Myrtle Beach: "Your research on the affluent cites personal service as one of the top criteria impacting client loyalty," said Holly, who then posed an excellent question, "but isn't this rather basic? You would think every advisor strives to provide personalized service to all of her clients."
Holly's question sparked a discussion about what impact client loyalty can have on affluent word-of-mouth influence (a high-impact Rainmaking activitity). Well, just for the record, the impact is huge! In fact, you will struggle to penetrate your affluent clients' centers-of-influence if you do not excel in consistently delivering Ritz Carlton-quality service.
For several days this discussion was circling in my head and I could not shake it. The statement, You'd think every advisor strives to provide personalized service… prompted me to re-visit my Ritz-Carlton CREDO pocket card - a memento that I've been carrying around for over a decade (a gift that a Ritz-Carlton employee gave to me when I stayed at their Phoenix property). And all I could think to myself as I read the Ritz famous mantra "We Are Ladies and Gentlemen Serving Ladies and Gentlemen" prominently displayed on this pocket card, was "Wow!" How beautiful their motto is in its simplicity. Yet, it's definitely much easier said than done.
Opening the card, I was also reminded of "The Ritz-Carlton Basics," 20 simple principles for delivering personalized high-level service. All of them are very basic, common sense ideas, but they are not always common practice, so I'm going to share with you my own seven favorite Ritz Carlton Basics:
Ritz-Carlton Basics - Matt's Top Seven
- The Credo will be known, owned and energized by all employees.
- Our motto is: "We are Ladies and Gentlemen serving Ladies and Gentlemen". Practice teamwork and "lateral service" to create a positive work environment.
- Each employee will continuously identify defects throughout the Hotel.
- Any employee who receives a customer complaint "owns" the complaint.
- Instant guest pacification will be ensured by all. React quickly to correct the problem immediately. Follow-up with a telephone call within twenty minutes to verify the problem has been resolved to the customer's satisfaction. Do everything possible not to lose a guest.
- Use proper telephone etiquette. Answer within three rings and with a "smile." When necessary, ask the caller, "May I place you on hold?" Do not screen calls. Eliminate call transfers when possible.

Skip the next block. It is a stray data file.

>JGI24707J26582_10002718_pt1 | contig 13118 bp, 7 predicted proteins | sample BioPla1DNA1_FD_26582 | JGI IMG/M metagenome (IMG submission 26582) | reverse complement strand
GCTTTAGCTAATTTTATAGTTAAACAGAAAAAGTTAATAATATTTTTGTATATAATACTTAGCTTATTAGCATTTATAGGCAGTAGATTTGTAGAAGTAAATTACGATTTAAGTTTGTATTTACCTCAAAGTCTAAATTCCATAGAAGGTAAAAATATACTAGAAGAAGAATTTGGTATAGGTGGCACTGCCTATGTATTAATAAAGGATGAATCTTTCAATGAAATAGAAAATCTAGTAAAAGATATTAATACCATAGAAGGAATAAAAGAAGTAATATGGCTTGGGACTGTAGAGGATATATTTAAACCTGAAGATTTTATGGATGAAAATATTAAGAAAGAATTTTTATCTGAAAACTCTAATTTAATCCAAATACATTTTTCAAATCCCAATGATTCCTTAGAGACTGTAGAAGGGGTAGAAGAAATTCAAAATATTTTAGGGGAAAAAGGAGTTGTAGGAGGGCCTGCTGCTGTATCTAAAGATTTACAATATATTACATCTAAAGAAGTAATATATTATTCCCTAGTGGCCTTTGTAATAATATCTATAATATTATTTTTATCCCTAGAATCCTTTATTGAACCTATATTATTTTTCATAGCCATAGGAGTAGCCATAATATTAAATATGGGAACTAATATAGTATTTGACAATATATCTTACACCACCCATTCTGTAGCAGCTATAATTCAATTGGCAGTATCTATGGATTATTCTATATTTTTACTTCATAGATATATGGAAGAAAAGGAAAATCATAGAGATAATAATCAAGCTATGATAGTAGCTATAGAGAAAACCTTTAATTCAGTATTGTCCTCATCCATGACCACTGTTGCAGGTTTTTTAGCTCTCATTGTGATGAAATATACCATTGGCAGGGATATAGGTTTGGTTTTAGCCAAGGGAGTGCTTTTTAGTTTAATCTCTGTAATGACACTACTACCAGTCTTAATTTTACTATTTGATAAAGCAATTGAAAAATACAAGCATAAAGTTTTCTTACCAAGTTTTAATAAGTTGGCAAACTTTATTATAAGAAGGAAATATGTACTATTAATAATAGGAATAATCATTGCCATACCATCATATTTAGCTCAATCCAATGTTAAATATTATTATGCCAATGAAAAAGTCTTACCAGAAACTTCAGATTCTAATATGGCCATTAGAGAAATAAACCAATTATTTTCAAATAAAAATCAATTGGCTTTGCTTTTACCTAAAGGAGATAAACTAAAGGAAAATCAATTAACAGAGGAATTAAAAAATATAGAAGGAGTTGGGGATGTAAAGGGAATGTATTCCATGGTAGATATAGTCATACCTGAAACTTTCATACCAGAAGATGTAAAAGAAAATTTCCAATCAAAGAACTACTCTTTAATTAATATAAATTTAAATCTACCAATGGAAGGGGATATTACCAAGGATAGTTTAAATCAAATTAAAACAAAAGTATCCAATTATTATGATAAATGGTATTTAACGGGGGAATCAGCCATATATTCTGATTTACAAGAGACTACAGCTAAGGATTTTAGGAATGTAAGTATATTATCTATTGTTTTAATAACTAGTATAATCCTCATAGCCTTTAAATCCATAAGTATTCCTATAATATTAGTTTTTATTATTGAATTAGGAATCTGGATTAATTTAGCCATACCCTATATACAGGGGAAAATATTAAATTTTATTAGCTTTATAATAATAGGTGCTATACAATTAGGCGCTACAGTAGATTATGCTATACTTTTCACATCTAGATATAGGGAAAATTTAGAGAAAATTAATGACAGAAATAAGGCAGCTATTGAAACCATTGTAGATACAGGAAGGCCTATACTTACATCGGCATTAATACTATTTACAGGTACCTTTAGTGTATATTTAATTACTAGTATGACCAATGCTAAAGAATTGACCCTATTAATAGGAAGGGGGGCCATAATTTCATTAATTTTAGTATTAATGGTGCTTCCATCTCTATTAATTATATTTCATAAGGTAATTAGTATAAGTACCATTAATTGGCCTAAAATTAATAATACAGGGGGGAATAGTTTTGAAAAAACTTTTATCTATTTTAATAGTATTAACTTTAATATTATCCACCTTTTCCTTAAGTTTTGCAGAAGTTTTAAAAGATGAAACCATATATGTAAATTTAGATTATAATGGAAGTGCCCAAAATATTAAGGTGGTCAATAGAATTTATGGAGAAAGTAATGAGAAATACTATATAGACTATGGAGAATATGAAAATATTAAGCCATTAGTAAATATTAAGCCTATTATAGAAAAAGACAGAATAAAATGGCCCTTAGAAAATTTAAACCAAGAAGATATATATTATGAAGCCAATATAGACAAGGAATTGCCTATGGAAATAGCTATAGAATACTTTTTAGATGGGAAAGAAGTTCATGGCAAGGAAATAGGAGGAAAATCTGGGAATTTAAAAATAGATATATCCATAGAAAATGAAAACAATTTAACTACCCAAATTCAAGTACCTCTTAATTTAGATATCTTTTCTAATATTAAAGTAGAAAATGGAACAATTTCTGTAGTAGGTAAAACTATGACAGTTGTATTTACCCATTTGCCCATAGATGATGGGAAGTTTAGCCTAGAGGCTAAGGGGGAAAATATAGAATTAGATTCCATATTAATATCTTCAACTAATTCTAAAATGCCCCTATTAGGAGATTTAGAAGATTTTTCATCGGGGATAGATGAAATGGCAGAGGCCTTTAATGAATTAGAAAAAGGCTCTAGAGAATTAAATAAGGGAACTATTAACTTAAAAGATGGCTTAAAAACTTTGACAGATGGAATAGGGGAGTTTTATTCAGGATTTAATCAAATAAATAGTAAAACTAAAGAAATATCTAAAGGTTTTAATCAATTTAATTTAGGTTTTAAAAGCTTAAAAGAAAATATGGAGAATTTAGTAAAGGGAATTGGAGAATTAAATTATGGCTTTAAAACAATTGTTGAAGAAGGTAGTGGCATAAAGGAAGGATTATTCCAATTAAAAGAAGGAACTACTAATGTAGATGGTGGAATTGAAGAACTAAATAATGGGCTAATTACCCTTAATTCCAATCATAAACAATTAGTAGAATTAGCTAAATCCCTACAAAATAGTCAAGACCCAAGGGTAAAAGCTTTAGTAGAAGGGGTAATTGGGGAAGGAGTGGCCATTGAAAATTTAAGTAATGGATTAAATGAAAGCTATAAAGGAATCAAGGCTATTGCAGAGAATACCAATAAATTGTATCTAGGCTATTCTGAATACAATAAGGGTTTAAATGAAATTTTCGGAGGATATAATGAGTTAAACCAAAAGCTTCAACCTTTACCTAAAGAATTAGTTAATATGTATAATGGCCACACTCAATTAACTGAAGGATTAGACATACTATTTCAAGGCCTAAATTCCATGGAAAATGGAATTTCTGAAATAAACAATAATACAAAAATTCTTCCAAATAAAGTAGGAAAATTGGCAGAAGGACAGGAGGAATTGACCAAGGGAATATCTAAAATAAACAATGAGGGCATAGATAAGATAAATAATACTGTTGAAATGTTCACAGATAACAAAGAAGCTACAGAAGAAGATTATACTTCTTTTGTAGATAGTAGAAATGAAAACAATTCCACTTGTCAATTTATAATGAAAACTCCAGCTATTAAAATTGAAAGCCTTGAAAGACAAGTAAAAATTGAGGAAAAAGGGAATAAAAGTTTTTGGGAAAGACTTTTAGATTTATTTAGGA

- Be an ambassador for your Hotel in and outside of the work place. Always talk positively. No negative comments.
Simply replace "hotel" with your financial practice / team and "guest-customer" with client and you have just built a bridge from the hospitality world to financial services. You might consider holding a team meeting to review these seven basics of Ritz Carlton-quality service and collectively rate yourselves using a simple grading system:
- Yes - we excel at this.
- N.I. - we do it, but it "needs improvement."
- No - we are not executing on this item.
Obviously, any Ritz-Carlton Basic that you rated N.I. or No needs immediate attention. What's not always so obvious is that you also need to make certain that you take advantage of your strengths. This simply means, don't take your service strengths for granted but work on making them better. It's always easier to strengthen a strength than to correct a weakness.
When it comes to consistently delivering great service you need to work on your strengths and weaknesses. This becomes very difficult if you have too many clients. For years we have coached to two service models; Ritz-Carlton standard (Platinum) for your affluent clients, and Gold standard for any remaining clients that are above your firewall (profitable but not top tier).
Like many advisors, Holly was being confronted with what she already knew. She had too many clients to consistently deliver these Ritz Carlton-level service to her affluent clients. She, like all the participants in our Rainmaker Weekend, had to look at the obvious head on; The Ritz-Carlton Basics are essential for your long-term success as a Rainmaker.
Pay attention to your affluent (personalized) service basics. This should be a work in progress. If you would like a list of all 20 of these Ritz-Carlton Basics, click here for the document.
Also, if you brought in 10 or more $1 million-plus clients over the past year and want to participate in one of our current research projects, visit 2007 Rainmaker Best Practices.
Once again, we want to thank all of you who have emailed comments and questions to us. We will continue to do our best to answer each one. If you have any topic suggestions or special requests, please contact Rich Santos, publisher of Registered Rep. and Trust & Estates magazines, at [email protected].